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destructive to the flesh of the bacteria's target. This led to the conclusion
that is was very undesireable to use such phage therapies for treatment.

2 - The advent of CRISPR-C* makes it practically possible to edit the


genome of such a phage so that it no longer causes this to happen, and
possibly to be a means of fine-tuning the genome of the phage to be even
more effective against the bacteria. I think we are in a new era.

Sign in to Report

January 4, 2016

Apologies to all for the 2 duplicates; I was super slow in learning how to use
Monodb
this system. - M
Posts: 9

Sign in to Report

January 5, 2016

Surely you can't dismiss all the 100 years of medical evidence that well-
bsguyx
characterized lytic phages can cure infections, including antibiotic-resistant
Posts: 4
infections? The difference between lytic and temperate phages is by now
well understood. I think the issue is really about what role phage therapy
should play - carefully applied by well informed doctors and scientists when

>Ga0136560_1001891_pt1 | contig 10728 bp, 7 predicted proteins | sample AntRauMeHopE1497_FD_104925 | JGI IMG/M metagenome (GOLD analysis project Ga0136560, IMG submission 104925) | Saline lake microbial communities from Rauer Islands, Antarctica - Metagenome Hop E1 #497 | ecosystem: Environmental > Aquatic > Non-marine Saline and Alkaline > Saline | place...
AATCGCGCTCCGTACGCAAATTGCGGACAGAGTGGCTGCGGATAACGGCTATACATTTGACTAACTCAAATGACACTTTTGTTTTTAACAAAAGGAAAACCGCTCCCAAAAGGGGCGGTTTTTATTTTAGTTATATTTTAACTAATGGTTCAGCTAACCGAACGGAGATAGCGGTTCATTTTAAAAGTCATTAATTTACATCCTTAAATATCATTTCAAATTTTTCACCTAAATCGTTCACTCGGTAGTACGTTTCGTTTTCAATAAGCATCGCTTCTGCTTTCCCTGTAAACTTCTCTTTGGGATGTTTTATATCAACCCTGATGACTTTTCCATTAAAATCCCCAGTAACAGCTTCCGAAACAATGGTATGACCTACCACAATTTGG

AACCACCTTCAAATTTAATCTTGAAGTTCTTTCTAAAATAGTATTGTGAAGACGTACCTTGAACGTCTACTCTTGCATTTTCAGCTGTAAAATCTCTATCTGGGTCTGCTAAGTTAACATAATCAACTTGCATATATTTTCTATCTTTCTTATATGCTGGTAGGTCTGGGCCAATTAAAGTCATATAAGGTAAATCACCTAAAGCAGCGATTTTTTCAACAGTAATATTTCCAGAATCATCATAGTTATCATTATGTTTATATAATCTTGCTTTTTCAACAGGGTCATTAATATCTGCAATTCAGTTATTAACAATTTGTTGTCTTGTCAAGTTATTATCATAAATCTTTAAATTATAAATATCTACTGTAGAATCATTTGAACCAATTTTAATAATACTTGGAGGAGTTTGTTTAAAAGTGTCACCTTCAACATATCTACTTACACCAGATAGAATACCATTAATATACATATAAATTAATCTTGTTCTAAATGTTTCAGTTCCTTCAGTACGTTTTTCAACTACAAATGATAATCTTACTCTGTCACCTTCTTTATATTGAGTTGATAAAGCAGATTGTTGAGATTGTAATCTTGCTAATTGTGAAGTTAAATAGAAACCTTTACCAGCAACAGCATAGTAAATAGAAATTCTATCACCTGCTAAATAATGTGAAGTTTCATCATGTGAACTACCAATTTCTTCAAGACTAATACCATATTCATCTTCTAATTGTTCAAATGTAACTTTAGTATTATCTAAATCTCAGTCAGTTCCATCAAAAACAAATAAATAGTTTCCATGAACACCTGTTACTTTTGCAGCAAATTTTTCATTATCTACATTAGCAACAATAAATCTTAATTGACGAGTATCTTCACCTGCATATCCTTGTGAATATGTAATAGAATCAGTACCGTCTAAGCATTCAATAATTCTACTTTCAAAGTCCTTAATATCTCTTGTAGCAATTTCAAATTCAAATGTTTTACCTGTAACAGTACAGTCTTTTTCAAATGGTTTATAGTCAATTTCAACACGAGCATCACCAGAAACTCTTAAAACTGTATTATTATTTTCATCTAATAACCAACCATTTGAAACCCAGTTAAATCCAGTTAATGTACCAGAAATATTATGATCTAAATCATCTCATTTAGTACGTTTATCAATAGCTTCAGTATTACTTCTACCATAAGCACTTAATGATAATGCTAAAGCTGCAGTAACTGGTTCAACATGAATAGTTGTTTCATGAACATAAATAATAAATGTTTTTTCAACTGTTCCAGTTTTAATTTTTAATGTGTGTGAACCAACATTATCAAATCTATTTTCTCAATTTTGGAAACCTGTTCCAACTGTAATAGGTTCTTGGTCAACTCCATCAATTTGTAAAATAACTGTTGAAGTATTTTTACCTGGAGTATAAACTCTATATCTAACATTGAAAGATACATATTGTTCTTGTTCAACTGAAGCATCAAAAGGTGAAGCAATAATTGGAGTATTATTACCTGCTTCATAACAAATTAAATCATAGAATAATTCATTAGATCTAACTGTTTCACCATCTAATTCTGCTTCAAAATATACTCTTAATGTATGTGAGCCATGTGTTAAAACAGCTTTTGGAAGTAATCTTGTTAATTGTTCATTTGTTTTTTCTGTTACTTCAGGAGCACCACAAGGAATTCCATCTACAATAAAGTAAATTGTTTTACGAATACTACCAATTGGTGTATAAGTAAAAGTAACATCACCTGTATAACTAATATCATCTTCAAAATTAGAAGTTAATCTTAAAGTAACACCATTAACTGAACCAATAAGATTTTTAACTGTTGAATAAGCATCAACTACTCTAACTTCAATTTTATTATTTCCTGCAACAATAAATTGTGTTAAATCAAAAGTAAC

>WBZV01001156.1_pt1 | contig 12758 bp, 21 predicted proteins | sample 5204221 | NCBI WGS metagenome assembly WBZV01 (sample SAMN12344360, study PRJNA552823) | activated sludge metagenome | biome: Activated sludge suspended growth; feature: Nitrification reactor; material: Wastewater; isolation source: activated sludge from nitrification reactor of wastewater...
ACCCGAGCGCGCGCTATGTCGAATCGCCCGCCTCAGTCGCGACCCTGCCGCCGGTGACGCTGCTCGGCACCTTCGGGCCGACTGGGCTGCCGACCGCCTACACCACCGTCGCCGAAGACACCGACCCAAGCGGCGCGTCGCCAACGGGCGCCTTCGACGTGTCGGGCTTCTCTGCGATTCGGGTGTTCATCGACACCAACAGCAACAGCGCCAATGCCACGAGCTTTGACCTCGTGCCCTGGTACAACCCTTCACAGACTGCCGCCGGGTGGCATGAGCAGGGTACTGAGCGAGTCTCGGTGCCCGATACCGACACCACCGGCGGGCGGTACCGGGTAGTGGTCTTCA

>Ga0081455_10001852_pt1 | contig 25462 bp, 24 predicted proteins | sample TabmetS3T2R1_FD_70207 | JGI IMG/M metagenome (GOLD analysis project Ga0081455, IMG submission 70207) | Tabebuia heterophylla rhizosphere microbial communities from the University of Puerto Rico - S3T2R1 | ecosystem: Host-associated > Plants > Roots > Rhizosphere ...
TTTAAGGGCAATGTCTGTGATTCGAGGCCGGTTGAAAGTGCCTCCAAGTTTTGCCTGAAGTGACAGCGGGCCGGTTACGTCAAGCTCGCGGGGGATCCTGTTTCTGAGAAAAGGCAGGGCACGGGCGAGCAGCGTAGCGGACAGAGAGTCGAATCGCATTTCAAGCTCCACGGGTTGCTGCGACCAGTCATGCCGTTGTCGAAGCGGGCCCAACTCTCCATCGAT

antibiotics fail, it has worked - I was just looking at Anna Kuchment' - The
forgotten cure - the past and future of phage therapy. In the treatment of
Tom Mix in 1931 that was true (page 1) as it is today. I think too many
researchers want phage therapy to compete and/or replace antibiotics. My
point is that if we had continued to use phage therapy along-side of
antibiotics, we would probably have been in a better place today. It is
important to remember that all of us have more phages in us and on us
than bacteria at all times.

Sign in to Report

January 6, 2016

Just want to commend the author for an extremely well-written and useful
bensabio
compilation of history and scientific information. An exceptioinal article. I'm
Posts: 10
sure it will be used widely for instructional purposes by grateful teachers
and professors. Thanks.

Sign in to Report

January 6, 2016

There appears to be some confusion amongst the readership of this article.


Phage.Canada
There are basically two types of phages based upon their interaction with
Posts: 1
the host bacterium. Lytic phages always lyse their host cells, producing the
next generation of phage particles. Temperate phages may lyse their host
upon infection, OR, go dormant in what is know as the lysogenic phase.
Some temperate phages of Escherichia coli, Vibrio cholerae, Staphylococcus,
Streptococcus, Clostridium and Corynebacterium diphtheriae do indeed
carry genes for toxins. This is not the case with lytic phages. Needless to
say, only lytic phages are used as therapeutic agents.